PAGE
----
Tuesday, 15 May 2018

Theories of Surplus Value, Part II, Chapter 15 - Part 48

The greater the value of this constant capital, produced in the previous period/s, and productively consumed in this period, the greater the value it transfers to current output, but similarly, the greater the value of current output that must be set aside for its like for like replacement, and so which does not form revenue. The value of this constant capital, produced in the previous period/s, and consumed in current production, must be determined by its current reproduction cost, thereby taking account of changes in productivity, not on the basis of historic prices

“With the growth in the proportion of constant to variable capital, grows also the productivity of labour, the productive forces brought into being, with which social labour operates. As a result of this increasing productivity of labour, however, a part of the existing constant capital is continuously depreciated in value, for its value depends not on the labour-time that it cost originally, but on the labour-time with which it can be reproduced, and this is continuously diminishing as the productivity of labour grows.” (p 415-6) 

So, to use one of the arguments of the proponents of historic pricing, it may not be possible to build the houses of today with the bricks the builder buys tomorrow, but that only applies to the bricks as use values.  It is always the case that current labour depends upon the use values produced by past labour, and it is that fact that the apologists for capital base their argument upon that this past labour (capital as they define it in purely material terms as buildings, machines and so on) is thereby also productive of value.  But, as Marx makes clear here, and in many other places, the fact that current labour depends upon the existence of the products of this past labour (use values) is irrelevant in terms of the value of the products of that past labour.  Each of the individual use values/commodities that constitutes that past labour is only an example of the other commodities of its class, and their value is determined by their current reproduction cost.  It is clearly absurd to claim that commodities of the same class simultaneously have different values (as commodities rather than as capital) simply on the basis that some of them are employed as means of production.  That was the argument that people like McCulloch tried to use to rescue the Ricardian theory.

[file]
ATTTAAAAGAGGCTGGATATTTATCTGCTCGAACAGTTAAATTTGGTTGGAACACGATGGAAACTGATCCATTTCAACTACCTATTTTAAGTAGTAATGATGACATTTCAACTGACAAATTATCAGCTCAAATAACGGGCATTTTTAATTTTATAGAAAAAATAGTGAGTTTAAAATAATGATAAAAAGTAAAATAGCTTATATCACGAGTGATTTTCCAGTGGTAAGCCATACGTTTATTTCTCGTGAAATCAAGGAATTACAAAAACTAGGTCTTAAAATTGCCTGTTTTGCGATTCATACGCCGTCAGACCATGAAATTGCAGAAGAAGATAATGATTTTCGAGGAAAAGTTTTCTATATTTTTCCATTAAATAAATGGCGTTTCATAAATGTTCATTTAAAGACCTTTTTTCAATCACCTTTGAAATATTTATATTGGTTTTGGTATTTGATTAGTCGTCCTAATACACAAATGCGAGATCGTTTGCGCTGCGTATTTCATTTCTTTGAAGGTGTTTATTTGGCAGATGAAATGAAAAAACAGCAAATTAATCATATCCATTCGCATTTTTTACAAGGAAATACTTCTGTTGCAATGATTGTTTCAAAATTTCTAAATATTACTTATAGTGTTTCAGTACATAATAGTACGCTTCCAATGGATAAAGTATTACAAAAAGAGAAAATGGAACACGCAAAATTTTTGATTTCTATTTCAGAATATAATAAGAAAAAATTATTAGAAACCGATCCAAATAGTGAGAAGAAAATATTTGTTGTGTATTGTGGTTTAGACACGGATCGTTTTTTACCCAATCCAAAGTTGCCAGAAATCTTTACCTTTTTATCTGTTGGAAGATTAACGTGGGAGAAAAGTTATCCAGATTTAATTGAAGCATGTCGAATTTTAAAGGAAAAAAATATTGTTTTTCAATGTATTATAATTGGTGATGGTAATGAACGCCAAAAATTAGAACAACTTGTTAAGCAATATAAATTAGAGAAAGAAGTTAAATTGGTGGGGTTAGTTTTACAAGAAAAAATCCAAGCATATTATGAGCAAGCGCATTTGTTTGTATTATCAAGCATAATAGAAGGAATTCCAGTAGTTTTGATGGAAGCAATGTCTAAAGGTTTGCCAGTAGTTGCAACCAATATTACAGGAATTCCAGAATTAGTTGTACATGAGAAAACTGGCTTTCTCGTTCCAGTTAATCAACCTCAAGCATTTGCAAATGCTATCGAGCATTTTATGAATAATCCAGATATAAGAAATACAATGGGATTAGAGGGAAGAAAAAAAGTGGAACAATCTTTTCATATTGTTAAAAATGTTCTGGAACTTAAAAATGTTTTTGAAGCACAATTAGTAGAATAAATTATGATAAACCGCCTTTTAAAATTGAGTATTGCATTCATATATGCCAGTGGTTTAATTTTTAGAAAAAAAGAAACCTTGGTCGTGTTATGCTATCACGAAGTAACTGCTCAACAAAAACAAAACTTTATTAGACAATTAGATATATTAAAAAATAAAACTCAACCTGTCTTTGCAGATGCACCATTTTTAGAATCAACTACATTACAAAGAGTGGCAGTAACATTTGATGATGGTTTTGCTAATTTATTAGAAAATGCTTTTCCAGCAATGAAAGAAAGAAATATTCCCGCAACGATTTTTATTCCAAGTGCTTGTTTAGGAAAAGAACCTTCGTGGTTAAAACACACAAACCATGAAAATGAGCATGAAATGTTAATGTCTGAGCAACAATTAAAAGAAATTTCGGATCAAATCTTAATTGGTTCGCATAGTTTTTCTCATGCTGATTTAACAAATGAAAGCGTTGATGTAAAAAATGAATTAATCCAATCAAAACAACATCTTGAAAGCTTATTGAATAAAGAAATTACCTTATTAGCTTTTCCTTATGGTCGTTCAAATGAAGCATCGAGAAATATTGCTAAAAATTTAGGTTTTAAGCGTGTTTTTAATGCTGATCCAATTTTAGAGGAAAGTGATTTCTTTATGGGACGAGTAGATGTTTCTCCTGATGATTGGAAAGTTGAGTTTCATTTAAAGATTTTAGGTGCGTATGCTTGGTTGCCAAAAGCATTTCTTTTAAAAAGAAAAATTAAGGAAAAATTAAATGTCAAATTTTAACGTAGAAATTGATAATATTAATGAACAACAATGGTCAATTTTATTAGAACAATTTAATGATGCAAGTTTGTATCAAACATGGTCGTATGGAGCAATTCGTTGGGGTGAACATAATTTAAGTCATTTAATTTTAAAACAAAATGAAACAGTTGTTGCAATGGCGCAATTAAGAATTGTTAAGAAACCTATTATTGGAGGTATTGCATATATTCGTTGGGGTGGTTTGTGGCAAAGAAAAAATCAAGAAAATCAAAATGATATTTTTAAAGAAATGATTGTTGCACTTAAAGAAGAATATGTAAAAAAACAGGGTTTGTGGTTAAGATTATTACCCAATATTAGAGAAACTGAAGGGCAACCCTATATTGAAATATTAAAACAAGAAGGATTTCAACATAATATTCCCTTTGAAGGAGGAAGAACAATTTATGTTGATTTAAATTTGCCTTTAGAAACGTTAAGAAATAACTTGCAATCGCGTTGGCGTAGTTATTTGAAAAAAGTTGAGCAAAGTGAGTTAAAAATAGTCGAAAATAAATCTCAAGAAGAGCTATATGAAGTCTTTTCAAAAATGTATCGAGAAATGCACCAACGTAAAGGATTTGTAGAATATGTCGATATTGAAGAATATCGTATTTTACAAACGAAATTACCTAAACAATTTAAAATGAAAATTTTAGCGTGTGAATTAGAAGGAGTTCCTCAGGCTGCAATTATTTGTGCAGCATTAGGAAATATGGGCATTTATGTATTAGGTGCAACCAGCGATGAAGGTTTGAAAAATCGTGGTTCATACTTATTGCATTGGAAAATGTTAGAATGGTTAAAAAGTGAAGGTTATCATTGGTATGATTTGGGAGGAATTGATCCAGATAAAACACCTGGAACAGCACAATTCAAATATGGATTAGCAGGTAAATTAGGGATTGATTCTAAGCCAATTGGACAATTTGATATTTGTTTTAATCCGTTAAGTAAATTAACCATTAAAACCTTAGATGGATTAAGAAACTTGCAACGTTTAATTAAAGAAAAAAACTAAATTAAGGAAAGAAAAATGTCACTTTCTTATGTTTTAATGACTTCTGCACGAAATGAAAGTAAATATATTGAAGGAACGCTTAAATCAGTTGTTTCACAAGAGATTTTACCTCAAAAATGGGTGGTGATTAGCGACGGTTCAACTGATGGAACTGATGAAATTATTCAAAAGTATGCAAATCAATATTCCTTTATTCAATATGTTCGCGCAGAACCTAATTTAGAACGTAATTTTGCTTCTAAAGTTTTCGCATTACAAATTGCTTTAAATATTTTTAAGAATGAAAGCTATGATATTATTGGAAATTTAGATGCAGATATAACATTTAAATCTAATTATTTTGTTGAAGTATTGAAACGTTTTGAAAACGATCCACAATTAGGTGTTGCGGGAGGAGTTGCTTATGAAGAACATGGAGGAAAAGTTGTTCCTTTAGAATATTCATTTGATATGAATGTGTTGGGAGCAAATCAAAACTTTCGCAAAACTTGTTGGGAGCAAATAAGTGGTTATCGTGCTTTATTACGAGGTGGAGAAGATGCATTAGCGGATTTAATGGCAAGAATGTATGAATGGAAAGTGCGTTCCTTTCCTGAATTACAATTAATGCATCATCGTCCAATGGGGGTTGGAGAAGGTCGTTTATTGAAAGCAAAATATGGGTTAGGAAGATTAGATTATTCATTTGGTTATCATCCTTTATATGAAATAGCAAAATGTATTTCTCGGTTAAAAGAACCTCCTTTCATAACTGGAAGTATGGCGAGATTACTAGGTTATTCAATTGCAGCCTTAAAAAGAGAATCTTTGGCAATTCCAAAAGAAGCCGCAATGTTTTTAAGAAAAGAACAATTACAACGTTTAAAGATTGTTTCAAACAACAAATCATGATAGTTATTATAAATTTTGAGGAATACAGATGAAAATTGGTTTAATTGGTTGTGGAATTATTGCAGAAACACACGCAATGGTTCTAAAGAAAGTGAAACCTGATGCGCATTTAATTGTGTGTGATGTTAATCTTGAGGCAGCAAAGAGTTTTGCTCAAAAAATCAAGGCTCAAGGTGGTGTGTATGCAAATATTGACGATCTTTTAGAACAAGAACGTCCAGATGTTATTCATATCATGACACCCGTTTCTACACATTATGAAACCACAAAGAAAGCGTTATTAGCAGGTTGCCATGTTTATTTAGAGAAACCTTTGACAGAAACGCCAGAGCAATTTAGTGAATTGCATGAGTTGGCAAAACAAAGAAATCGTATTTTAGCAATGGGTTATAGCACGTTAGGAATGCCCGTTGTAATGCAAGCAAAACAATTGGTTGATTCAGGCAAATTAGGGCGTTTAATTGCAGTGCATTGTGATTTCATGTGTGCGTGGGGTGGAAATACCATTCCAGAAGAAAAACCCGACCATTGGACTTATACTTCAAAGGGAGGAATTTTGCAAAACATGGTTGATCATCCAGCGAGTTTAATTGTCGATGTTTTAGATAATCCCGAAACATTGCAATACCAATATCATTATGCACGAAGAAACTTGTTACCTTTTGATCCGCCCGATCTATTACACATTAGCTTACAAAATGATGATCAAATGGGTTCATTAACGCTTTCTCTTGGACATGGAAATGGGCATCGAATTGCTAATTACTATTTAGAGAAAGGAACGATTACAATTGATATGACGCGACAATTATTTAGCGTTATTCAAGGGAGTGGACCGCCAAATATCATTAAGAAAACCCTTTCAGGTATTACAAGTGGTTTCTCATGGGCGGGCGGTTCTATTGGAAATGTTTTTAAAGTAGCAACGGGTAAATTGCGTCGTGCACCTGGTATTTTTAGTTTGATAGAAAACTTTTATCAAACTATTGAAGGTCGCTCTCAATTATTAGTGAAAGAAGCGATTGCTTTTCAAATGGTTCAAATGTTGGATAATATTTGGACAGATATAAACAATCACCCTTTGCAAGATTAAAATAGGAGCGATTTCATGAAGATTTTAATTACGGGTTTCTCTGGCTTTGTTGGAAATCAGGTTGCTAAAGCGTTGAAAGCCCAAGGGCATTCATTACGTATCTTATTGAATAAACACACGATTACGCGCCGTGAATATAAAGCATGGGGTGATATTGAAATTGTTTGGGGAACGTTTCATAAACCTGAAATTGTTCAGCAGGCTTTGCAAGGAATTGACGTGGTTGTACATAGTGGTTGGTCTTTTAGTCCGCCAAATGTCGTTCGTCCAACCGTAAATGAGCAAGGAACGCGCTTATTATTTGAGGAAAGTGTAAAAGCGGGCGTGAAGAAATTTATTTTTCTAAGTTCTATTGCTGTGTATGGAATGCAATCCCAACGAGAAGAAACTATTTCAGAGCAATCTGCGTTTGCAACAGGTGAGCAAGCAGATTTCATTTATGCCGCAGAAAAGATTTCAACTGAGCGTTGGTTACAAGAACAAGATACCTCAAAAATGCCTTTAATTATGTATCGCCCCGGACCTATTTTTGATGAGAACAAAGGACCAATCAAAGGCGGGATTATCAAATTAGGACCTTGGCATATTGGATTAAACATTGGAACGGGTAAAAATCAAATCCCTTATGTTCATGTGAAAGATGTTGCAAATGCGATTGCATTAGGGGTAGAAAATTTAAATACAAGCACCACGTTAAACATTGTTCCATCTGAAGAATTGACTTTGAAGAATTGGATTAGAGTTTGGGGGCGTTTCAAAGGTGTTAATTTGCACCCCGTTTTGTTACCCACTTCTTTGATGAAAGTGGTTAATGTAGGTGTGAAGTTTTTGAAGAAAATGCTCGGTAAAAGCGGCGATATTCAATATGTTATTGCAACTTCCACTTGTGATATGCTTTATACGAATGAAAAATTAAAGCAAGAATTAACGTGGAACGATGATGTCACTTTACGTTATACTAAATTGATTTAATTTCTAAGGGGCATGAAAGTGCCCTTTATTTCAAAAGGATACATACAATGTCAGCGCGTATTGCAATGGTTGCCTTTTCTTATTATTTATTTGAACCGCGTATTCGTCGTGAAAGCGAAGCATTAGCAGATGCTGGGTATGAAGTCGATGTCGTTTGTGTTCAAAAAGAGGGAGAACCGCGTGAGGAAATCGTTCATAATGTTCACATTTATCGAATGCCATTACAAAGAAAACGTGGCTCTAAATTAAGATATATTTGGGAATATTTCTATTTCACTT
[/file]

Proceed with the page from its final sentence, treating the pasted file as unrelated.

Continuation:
Marx also says here that whilst this rise in productivity reduces the value of the constant capital, its total value, relative to the variable-capital, still grows, because the rise in the technical composition is greater than the fall in the value composition. So, for example, the value of a kilo of cotton may fall by 20%, as a result of a rise in productivity. If 100 kilos of cotton with a value of £10 are processed by 1 worker paid wages of £10, the composition is 1:1. And, after the fall in value of the cotton it is 0.8:1. However, if this fall in value of the cotton is part of a general rise in social productivity, it may be that now 1 worker processes 150 kilos of cotton, giving a value of £12, so that now the composition rises to 1.2:1. 

But, Marx gives no justification of why this must be the case. There seems no reason why the rise in social productivity should not reduce the value of materials by a greater proportion than their usage increases. In fact, Marx himself sets out, in relation to the moral depreciation of fixed capital, that it is not only that technological developments result in better machines, which thereby devalue their predecessors, but the development of technology itself reduces the labour-time required to produce every machine. The same is true with materials. Improved steam engines facilitated producing coal with less labour-time, and thereby reduced the value of coal, but these same improved steam engines also required less coal, in order to produce a given amount of energy. The reduction in the value of coal went along with a proportional reduction in the amount of coal consumed. The same thing has been seen with oil consumption, which, since the 1980's has risen by only about a seventh of the rise in global GDP, during that period. 

Technological developments not only reduce the value of materials, but result in more efficient ways of using them, or in replacement, more effective materials. Marx himself refers to the introduction of steel rails that lasted much longer than iron rails, on railways, for example. 

Moreover, this increase in the mass of circulating constant capital, which thereby exceeds the fall in the unit value of the raw material, only has significance, in this respect, in economies where the dominant feature is the manufacture and processing of such raw material. In economies such as those of today, where 80% of new value creation arises in service industry, where the processing of material plays only a minor role, the quantity of output, and value of output can increase massively, as a result of rising productivity, without any corresponding increase in the quantity of processed raw materials. 

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